So to really think about whether theatre is expensive, one must look at the data in perspective.


If you want a last minute ticket to a sell-out show in the posh West End, and don't have the time or patience or energy to hunt for discounts or search multiple ticket sellers for the best rate, then yes, the theatre is going to be an expensive affair.

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But if you, like the bee, cannot or don't want to spend hundreds of pounds a month on the theatre, there are ways to be a frugal but regular theatre-goer. Don't bee-lieve? Look at Theatre Bee's savings tracker in which the bee has painstakingly record what it paid for every theatre seat it ever bought. You will see that the price it paid is almost always just a fraction of the full price or face value of the ticket. This goes to show just how cheap theatre can be if you want it to be.

 

Which Off West End theatres have cheap theatre tickets?


The West End is the most popular area of London where you can see the best of the world’s plays and musical shows, but there are also other theatres in the city that can offer a great experience at a fraction of the price, and many of them carry just as much, perhaps even more, artistic prestige than the commercial West End theatres.


For example, there are a number of theatres near Southbank on the bank of the river Thames. The Old Vic, The Young Vic, Bridge Theatre, Shakespeare’s Globe and the National Theatre all have a reputation for producing critically acclaimed productions.


Other theatres spread across central London include Royal Court Theatre, Royal Shakespeare Company, Almeida Theatre, Park Theatre, Donmar Warehouse and Southwark Playhouse. These theatres are not commercial, large, fancy West End venues, but at the same time they are not fringe venues either as they have developed quite a reputation over the years for producing plays that have gone on to become audience and critic favourites.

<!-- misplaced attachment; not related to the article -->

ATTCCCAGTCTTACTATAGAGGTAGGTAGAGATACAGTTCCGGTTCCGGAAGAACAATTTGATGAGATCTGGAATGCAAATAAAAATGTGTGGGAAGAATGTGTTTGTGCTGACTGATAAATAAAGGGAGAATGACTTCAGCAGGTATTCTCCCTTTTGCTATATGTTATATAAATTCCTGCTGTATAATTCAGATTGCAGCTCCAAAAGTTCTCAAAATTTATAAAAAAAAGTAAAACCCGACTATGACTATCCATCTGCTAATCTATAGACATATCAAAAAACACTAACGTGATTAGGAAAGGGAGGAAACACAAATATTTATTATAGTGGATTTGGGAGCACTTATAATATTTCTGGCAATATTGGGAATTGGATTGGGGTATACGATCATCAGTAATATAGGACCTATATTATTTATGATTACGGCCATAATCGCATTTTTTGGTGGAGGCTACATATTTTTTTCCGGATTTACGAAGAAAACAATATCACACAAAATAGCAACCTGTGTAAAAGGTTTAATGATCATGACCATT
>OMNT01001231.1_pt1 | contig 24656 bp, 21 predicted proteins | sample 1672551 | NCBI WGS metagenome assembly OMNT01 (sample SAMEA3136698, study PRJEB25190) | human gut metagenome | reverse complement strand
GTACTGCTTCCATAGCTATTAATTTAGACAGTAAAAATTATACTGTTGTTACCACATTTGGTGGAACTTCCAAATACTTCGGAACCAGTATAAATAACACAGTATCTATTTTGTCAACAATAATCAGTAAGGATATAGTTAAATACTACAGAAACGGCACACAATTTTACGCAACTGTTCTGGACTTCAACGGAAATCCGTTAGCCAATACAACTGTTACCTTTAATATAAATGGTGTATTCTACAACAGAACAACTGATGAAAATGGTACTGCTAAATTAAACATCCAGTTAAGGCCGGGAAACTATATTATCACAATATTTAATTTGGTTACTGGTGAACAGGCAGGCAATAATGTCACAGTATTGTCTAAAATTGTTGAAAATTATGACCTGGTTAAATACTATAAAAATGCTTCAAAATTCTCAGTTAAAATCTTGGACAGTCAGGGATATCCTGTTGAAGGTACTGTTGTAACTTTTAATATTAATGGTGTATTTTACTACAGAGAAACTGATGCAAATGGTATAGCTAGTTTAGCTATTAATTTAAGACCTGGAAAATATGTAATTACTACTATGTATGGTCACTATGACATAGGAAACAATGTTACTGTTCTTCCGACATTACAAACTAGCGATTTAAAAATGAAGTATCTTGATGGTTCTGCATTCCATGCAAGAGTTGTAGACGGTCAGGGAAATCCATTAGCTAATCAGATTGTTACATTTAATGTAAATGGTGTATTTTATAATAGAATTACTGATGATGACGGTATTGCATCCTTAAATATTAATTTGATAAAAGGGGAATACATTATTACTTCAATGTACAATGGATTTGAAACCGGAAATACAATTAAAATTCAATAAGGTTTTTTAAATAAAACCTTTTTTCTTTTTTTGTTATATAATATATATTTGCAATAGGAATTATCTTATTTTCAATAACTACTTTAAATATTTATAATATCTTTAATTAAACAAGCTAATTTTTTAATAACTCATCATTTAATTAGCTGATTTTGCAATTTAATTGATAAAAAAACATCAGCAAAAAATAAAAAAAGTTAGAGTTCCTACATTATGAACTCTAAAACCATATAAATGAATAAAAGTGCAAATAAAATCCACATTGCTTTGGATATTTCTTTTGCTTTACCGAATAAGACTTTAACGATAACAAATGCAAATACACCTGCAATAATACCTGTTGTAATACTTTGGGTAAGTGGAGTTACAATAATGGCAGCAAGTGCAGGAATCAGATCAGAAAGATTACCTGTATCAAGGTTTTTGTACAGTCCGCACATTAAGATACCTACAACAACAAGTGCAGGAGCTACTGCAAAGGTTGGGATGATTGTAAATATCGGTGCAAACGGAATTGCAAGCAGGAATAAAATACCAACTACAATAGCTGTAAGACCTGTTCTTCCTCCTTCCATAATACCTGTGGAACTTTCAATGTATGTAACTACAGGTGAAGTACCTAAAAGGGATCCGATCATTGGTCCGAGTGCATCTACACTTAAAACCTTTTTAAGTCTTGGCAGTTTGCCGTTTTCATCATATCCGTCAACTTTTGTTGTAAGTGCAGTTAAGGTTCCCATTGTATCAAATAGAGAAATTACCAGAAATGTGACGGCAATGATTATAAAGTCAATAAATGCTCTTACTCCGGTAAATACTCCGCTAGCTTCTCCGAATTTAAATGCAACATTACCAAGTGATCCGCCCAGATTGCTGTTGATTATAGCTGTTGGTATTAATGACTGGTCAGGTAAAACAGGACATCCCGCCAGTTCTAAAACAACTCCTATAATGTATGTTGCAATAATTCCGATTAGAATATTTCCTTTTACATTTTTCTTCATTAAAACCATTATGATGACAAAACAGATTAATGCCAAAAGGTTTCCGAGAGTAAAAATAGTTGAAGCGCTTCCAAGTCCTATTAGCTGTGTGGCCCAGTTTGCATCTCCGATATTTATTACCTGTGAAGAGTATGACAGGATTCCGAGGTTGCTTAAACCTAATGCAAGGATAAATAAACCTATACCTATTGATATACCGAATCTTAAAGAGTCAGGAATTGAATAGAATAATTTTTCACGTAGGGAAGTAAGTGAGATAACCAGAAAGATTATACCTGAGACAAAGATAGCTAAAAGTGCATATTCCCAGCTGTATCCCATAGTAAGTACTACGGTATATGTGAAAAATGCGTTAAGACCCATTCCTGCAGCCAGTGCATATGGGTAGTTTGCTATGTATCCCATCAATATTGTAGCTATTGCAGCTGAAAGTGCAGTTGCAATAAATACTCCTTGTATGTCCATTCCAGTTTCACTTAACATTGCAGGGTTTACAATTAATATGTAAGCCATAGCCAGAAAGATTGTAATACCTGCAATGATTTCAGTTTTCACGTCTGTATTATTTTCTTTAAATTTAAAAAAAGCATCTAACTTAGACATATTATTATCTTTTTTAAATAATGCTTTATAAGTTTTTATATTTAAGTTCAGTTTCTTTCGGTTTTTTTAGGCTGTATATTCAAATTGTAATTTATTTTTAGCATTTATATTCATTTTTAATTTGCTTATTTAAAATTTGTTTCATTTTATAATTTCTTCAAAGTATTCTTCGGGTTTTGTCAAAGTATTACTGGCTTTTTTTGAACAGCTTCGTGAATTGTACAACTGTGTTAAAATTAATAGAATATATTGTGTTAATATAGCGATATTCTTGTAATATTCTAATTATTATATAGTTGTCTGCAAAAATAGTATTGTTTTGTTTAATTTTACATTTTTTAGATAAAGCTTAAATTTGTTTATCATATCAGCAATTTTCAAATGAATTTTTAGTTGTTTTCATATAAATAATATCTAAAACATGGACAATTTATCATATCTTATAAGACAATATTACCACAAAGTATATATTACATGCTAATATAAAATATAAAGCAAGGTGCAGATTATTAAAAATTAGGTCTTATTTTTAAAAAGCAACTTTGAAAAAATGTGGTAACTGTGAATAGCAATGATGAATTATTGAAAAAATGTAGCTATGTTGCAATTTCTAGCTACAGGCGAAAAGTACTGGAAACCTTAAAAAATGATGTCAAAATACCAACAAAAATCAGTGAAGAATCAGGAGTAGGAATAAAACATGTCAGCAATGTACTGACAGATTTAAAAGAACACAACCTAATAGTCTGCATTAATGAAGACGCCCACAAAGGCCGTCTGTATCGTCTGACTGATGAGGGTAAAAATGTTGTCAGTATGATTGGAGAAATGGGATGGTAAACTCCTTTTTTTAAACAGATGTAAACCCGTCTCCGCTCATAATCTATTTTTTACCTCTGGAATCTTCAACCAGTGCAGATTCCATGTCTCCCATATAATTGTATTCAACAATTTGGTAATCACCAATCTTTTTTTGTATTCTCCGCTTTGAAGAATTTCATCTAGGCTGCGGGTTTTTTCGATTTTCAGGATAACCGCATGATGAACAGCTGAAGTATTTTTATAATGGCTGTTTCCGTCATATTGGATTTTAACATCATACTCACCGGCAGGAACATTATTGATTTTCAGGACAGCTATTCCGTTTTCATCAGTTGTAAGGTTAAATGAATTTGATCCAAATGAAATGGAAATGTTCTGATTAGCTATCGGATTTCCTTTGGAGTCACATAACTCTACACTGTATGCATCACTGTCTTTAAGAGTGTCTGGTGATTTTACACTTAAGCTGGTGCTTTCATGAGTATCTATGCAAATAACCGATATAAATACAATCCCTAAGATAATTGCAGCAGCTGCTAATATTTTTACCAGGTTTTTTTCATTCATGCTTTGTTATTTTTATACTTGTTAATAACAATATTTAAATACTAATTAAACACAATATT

And then there's the fringe - pub theatres for example that can seat maybe 50 people at time but still manage to showcase some of the absolute gems of theatre, and who knows, a play you're watching at a run-down pub theatre might go on to become a West End staple in the years to come! Hen and Chickens Theatre, The Drayton Arms Theatre, The Old Red Lion and Pleasance Theatre are some of the bee's favourites.

 

But is the West End really that expensive? Theatre Bee does not think so.


West End competes with subsidised and charity theatres


West End commercial theatres do have to compete with a number of both West End and Off West End non-commercial theatres - subsidised theatres and even charity theatres - that offer tickets for very reasonable, competitive prices. That forces the commercial West End shows to have at least one band of seats in a comparable price range.


Moreover, the competition among West End shows with one another for audience members is quite high, with over 50 theatre wooing paying audience members to come and watch and their shows.


Further, there is no deficit of theatre discounts, sales and offers in London, unlike in NYC. Case in point: open your TodayTix app and select NYC. No discount event. An odd theatre or show here and there has a sale, but there is sale event as such that shows can choose to participate in. Now, select London. Summer theatre sale running with tickets starting at just £15 as of the current writing.